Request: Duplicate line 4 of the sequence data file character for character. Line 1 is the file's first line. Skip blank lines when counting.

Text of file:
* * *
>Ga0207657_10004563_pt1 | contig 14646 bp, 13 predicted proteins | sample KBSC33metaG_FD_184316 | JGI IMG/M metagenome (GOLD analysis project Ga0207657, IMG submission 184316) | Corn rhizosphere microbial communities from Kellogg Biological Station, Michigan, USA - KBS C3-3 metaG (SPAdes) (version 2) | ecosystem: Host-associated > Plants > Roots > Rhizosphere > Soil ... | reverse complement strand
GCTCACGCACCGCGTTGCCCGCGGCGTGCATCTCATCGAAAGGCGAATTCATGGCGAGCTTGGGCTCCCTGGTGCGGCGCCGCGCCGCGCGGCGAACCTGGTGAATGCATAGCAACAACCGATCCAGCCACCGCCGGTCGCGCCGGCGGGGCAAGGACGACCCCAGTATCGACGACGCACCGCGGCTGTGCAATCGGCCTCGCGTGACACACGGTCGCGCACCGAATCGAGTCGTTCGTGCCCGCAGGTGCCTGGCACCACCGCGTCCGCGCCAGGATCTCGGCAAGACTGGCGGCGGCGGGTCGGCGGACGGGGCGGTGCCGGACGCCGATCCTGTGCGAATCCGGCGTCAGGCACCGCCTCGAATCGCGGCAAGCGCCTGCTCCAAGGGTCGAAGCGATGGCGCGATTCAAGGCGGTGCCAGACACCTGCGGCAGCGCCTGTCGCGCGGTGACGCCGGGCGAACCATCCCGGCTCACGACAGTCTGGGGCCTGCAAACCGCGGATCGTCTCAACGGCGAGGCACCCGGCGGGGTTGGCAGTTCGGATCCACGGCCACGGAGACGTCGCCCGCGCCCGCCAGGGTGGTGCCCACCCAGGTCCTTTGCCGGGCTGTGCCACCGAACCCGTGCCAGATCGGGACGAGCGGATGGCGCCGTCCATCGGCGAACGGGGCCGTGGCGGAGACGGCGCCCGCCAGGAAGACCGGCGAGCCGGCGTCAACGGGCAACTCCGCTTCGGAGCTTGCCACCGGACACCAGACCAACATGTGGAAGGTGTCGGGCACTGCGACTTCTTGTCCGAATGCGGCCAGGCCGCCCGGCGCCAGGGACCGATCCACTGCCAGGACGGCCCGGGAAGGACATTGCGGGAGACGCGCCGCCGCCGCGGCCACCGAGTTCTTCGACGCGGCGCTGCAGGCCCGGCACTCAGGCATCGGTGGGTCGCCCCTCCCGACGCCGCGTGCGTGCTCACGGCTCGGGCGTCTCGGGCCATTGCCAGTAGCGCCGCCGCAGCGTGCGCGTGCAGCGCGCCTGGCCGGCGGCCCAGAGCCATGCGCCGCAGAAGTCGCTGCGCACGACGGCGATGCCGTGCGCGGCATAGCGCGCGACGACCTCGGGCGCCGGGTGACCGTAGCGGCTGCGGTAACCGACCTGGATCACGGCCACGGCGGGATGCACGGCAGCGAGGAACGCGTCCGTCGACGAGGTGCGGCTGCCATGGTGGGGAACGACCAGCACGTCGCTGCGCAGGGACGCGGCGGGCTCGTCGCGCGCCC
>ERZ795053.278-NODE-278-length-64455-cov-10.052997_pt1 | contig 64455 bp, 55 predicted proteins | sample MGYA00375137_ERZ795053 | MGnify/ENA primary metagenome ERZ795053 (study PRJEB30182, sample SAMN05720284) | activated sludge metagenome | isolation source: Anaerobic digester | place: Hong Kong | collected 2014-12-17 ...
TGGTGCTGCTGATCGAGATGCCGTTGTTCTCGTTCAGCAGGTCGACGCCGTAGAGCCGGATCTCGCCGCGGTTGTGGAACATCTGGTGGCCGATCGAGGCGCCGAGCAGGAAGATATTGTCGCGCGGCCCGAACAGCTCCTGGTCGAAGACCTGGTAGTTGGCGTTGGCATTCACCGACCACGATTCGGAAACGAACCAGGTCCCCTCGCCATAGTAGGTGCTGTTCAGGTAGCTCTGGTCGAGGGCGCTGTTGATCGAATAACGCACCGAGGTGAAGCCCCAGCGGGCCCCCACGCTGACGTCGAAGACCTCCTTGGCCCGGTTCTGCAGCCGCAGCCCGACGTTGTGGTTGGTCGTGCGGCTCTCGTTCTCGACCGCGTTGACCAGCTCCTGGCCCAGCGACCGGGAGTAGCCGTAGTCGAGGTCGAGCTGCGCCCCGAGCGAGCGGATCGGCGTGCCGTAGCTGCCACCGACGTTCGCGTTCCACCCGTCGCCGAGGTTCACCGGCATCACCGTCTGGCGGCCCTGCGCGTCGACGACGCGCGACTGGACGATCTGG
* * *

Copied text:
TGGTGCTGCTGATCGAGATGCCGTTGTTCTCGTTCAGCAGGTCGACGCCGTAGAGCCGGATCTCGCCGCGGTTGTGGAACATCTGGTGGCCGATCGAGGCGCCGAGCAGGAAGATATTGTCGCGCGGCCCGAACAGCTCCTGGTCGAAGACCTGGTAGTTGGCGTTGGCATTCACCGACCACGATTCGGAAACGAACCAGGTCCCCTCGCCATAGTAGGTGCTGTTCAGGTAGCTCTGGTCGAGGGCGCTGTTGATCGAATAACGCACCGAGGTGAAGCCCCAGCGGGCCCCCACGCTGACGTCGAAGACCTCCTTGGCCCGGTTCTGCAGCCGCAGCCCGACGTTGTGGTTGGTCGTGCGGCTCTCGTTCTCGACCGCGTTGACCAGCTCCTGGCCCAGCGACCGGGAGTAGCCGTAGTCGAGGTCGAGCTGCGCCCCGAGCGAGCGGATCGGCGTGCCGTAGCTGCCACCGACGTTCGCGTTCCACCCGTCGCCGAGGTTCACCGGCATCACCGTCTGGCGGCCCTGCGCGTCGACGACGCGCGACTGGACGATCTGG